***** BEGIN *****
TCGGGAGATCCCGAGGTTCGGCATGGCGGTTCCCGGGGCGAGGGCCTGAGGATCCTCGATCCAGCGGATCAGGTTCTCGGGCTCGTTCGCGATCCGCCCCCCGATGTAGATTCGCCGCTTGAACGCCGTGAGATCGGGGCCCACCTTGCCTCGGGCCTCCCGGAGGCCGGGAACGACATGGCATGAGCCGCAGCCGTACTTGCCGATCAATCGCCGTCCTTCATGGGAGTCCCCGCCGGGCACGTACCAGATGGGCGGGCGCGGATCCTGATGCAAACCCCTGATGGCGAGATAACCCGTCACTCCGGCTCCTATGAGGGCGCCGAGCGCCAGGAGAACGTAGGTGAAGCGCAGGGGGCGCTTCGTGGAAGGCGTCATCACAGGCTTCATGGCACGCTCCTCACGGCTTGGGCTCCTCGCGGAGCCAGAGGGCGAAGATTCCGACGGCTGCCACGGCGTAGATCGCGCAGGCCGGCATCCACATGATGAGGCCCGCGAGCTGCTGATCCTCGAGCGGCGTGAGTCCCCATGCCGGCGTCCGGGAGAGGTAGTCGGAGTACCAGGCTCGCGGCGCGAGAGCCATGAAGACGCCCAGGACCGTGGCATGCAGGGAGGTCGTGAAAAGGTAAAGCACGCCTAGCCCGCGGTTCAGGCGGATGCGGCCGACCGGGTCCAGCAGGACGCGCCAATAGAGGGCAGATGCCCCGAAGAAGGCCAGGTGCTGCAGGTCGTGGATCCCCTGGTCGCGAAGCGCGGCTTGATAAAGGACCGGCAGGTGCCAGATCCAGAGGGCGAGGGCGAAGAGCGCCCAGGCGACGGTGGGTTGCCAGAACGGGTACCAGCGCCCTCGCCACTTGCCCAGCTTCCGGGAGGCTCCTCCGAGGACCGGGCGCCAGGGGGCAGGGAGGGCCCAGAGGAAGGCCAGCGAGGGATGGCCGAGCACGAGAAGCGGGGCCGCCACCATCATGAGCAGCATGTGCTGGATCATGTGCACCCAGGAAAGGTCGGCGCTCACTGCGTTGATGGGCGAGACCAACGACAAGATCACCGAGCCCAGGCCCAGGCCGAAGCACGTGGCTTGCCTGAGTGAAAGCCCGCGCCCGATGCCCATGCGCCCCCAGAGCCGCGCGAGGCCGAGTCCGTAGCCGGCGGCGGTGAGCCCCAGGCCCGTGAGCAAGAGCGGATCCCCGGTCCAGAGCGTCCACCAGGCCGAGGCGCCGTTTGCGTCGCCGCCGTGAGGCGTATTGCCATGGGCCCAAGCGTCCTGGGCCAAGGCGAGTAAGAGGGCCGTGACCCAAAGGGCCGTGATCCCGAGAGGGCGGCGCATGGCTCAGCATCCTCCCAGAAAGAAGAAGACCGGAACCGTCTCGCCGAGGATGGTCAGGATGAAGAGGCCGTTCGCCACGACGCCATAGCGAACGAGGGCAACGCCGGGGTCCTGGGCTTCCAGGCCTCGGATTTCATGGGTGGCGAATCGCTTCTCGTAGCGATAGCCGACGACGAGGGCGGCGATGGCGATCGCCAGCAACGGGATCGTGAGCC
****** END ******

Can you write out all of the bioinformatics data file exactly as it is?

TCGGGAGATCCCGAGGTTCGGCATGGCGGTTCCCGGGGCGAGGGCCTGAGGATCCTCGATCCAGCGGATCAGGTTCTCGGGCTCGTTCGCGATCCGCCCCCCGATGTAGATTCGCCGCTTGAACGCCGTGAGATCGGGGCCCACCTTGCCTCGGGCCTCCCGGAGGCCGGGAACGACATGGCATGAGCCGCAGCCGTACTTGCCGATCAATCGCCGTCCTTCATGGGAGTCCCCGCCGGGCACGTACCAGATGGGCGGGCGCGGATCCTGATGCAAACCCCTGATGGCGAGATAACCCGTCACTCCGGCTCCTATGAGGGCGCCGAGCGCCAGGAGAACGTAGGTGAAGCGCAGGGGGCGCTTCGTGGAAGGCGTCATCACAGGCTTCATGGCACGCTCCTCACGGCTTGGGCTCCTCGCGGAGCCAGAGGGCGAAGATTCCGACGGCTGCCACGGCGTAGATCGCGCAGGCCGGCATCCACATGATGAGGCCCGCGAGCTGCTGATCCTCGAGCGGCGTGAGTCCCCATGCCGGCGTCCGGGAGAGGTAGTCGGAGTACCAGGCTCGCGGCGCGAGAGCCATGAAGACGCCCAGGACCGTGGCATGCAGGGAGGTCGTGAAAAGGTAAAGCACGCCTAGCCCGCGGTTCAGGCGGATGCGGCCGACCGGGTCCAGCAGGACGCGCCAATAGAGGGCAGATGCCCCGAAGAAGGCCAGGTGCTGCAGGTCGTGGATCCCCTGGTCGCGAAGCGCGGCTTGATAAAGGACCGGCAGGTGCCAGATCCAGAGGGCGAGGGCGAAGAGCGCCCAGGCGACGGTGGGTTGCCAGAACGGGTACCAGCGCCCTCGCCACTTGCCCAGCTTCCGGGAGGCTCCTCCGAGGACCGGGCGCCAGGGGGCAGGGAGGGCCCAGAGGAAGGCCAGCGAGGGATGGCCGAGCACGAGAAGCGGGGCCGCCACCATCATGAGCAGCATGTGCTGGATCATGTGCACCCAGGAAAGGTCGGCGCTCACTGCGTTGATGGGCGAGACCAACGACAAGATCACCGAGCCCAGGCCCAGGCCGAAGCACGTGGCTTGCCTGAGTGAAAGCCCGCGCCCGATGCCCATGCGCCCCCAGAGCCGCGCGAGGCCGAGTCCGTAGCCGGCGGCGGTGAGCCCCAGGCCCGTGAGCAAGAGCGGATCCCCGGTCCAGAGCGTCCACCAGGCCGAGGCGCCGTTTGCGTCGCCGCCGTGAGGCGTATTGCCATGGGCCCAAGCGTCCTGGGCCAAGGCGAGTAAGAGGGCCGTGACCCAAAGGGCCGTGATCCCGAGAGGGCGGCGCATGGCTCAGCATCCTCCCAGAAAGAAGAAGACCGGAACCGTCTCGCCGAGGATGGTCAGGATGAAGAGGCCGTTCGCCACGACGCCATAGCGAACGAGGGCAACGCCGGGGTCCTGGGCTTCCAGGCCTCGGATTTCATGGGTGGCGAATCGCTTCTCGTAGCGATAGCCGACGACGAGGGCGGCGATGGCGATCGCCAGCAACGGGATCGTGAGCC